Walung: No casualties or serious damage reported.

Western Nepal and Mustang: No casualties reported.  No serious damage, only minor cracks.

TRF logoTibet Relief Fund has launched an appeal to help Tibetan refugees and communities to rebuild their homes and livelihoods following the devastating earthquake in Nepal. Click here to donate


Update: inside Tibet (28 April)
According to state media, 25 Tibetans are known to have died in Tibet and 117 injured as a result of the earthquake.
According to Radio Free Asia, six of those reported to have died were in the border town of Dram. The number of casualties is expected to rise as rescue teams reach more remote areas. Reports also indicate up to 80% of houses have collapsed in the worst affected areas - Gyirong, Nyalam and Tingri.

According to sources quoted by Voice of America, there has been extensive damage to houses, roads and infrastructure in the Tibetan counties bordering Nepal. Many people are reported to be sleeping outside, as in Nepal, for fear of further building collapses during aftershocks. There are also widespread communications outages.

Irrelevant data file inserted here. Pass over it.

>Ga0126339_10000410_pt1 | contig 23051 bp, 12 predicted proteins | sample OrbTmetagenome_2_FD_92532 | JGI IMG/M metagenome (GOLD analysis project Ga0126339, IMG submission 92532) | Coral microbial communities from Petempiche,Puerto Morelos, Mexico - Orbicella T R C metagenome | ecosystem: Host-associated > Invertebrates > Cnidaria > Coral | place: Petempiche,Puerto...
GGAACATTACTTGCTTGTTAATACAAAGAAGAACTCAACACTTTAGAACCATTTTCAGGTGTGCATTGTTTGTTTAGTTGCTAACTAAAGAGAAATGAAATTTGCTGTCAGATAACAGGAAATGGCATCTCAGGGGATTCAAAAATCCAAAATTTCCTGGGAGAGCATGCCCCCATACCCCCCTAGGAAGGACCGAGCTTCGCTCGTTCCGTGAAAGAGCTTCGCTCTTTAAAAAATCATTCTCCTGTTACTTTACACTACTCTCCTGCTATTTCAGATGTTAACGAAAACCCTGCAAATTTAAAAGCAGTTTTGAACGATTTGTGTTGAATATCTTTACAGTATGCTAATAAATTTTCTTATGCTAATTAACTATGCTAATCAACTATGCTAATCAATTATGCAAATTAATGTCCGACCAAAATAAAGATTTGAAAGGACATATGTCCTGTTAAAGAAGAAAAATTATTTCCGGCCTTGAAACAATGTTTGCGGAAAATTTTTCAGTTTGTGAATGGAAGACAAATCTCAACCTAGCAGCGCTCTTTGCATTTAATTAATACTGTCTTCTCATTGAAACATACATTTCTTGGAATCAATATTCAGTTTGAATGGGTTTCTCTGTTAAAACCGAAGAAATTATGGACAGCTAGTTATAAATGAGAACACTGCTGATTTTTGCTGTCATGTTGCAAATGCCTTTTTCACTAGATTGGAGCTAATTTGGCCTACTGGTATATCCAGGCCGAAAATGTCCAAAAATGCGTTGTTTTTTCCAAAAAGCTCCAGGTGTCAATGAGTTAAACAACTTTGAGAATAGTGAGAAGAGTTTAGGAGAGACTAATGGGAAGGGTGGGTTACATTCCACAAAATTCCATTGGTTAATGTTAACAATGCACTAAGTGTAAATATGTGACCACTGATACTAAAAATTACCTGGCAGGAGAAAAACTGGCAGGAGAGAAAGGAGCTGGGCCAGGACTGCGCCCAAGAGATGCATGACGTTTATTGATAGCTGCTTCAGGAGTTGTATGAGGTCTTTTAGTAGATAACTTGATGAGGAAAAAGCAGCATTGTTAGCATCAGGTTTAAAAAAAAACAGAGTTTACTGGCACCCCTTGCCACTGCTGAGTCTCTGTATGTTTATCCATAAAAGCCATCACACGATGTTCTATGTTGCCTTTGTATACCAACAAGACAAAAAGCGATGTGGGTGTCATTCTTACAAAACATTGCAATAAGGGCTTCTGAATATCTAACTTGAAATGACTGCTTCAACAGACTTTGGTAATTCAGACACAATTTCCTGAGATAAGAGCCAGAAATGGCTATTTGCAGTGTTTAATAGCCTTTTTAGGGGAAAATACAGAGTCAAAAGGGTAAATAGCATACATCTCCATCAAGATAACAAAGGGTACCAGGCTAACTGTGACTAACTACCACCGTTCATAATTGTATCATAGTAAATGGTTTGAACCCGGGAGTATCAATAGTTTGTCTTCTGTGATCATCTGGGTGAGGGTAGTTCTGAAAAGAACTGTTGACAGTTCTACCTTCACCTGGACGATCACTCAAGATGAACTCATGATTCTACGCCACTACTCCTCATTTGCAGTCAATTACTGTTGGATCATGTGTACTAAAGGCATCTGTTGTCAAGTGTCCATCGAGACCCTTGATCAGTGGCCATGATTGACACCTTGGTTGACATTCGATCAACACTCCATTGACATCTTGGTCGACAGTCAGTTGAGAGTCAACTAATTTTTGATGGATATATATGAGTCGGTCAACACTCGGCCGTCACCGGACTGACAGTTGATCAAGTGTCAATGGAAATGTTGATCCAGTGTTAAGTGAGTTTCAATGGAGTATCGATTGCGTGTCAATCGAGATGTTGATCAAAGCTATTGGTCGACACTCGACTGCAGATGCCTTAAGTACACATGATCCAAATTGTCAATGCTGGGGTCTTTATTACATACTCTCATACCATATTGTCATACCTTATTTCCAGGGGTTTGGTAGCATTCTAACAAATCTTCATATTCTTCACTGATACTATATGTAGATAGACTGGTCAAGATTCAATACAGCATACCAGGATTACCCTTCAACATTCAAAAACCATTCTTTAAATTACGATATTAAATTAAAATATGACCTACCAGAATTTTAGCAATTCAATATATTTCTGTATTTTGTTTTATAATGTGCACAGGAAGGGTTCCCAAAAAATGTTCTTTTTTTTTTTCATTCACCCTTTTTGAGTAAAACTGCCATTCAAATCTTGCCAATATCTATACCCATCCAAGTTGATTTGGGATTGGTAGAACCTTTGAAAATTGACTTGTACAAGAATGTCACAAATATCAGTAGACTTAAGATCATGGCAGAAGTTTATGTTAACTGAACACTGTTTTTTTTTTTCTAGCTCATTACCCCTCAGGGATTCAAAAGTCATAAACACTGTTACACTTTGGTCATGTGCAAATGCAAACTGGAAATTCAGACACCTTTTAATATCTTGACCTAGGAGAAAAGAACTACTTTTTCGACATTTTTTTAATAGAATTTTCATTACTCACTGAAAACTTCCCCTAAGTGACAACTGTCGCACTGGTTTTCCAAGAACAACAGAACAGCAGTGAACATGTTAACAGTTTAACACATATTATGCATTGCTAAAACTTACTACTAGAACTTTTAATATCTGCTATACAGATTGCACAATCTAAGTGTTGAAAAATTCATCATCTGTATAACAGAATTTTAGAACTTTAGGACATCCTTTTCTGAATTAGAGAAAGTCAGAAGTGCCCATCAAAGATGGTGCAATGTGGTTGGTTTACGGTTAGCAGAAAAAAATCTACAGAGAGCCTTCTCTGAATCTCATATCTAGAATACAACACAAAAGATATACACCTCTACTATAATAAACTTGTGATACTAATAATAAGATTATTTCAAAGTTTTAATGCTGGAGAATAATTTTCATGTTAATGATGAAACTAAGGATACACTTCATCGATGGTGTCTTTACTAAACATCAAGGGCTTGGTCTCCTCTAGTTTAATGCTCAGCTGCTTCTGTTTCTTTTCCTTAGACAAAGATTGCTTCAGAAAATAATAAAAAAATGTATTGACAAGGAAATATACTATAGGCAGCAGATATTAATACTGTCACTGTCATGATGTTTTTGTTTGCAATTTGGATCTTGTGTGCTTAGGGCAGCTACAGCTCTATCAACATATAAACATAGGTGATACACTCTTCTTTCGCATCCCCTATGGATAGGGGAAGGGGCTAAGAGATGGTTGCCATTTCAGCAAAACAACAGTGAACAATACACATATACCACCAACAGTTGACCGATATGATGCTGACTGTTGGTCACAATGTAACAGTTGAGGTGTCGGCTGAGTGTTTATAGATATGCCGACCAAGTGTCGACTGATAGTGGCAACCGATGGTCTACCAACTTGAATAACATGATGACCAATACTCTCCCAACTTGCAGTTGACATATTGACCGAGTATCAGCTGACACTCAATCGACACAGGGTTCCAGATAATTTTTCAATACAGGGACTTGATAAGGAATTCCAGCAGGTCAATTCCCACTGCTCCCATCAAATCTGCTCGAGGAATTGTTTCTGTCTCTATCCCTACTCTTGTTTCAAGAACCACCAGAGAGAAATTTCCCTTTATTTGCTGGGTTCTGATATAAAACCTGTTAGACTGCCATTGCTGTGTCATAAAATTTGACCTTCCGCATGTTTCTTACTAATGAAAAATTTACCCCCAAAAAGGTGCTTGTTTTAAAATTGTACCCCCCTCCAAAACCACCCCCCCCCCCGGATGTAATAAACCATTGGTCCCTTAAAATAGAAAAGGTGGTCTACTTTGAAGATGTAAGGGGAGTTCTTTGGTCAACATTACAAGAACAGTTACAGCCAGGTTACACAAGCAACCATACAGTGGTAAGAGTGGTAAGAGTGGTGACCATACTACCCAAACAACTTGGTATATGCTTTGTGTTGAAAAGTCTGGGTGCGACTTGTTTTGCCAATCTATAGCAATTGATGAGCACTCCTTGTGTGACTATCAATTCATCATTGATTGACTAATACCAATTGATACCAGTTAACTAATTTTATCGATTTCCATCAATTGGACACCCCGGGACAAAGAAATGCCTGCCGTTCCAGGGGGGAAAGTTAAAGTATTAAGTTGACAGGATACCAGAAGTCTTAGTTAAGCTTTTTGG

Oxfam is reported to have sent a China-based team into Tibet to asses humanitarian needs.

Further reading:
BBC: Nepal on 'war footing' as quarter of population hit by quake (28 Apr)
VOA: Many border areas in Tibet hit hard by quake (28 Apr)
CTA: Situation of Tibetans in Nepal after earthquake (28 Apr)
RFA: Tibetans in exile pledge support for Nepal quake victims (27 Apr)

Video:
Telegraph: Footage of quake in border town of Dram (28 Apr)


Nepal earthquake map
Latest news (27 April)
According to the BBC, as of 10am GMT on 27 April, over 3,600 people have died in Nepal due to the earthquake. The full impact on Tibetan communities in Nepal is not yet known. The earthquake's epicentre was between Pokhara and Kathmandu, both of which have large populations of Tibetan refugees. There are also numerous Tibetan communities across Nepal, including near the epicentre, many of which are remote and will be difficult to access following the disaster.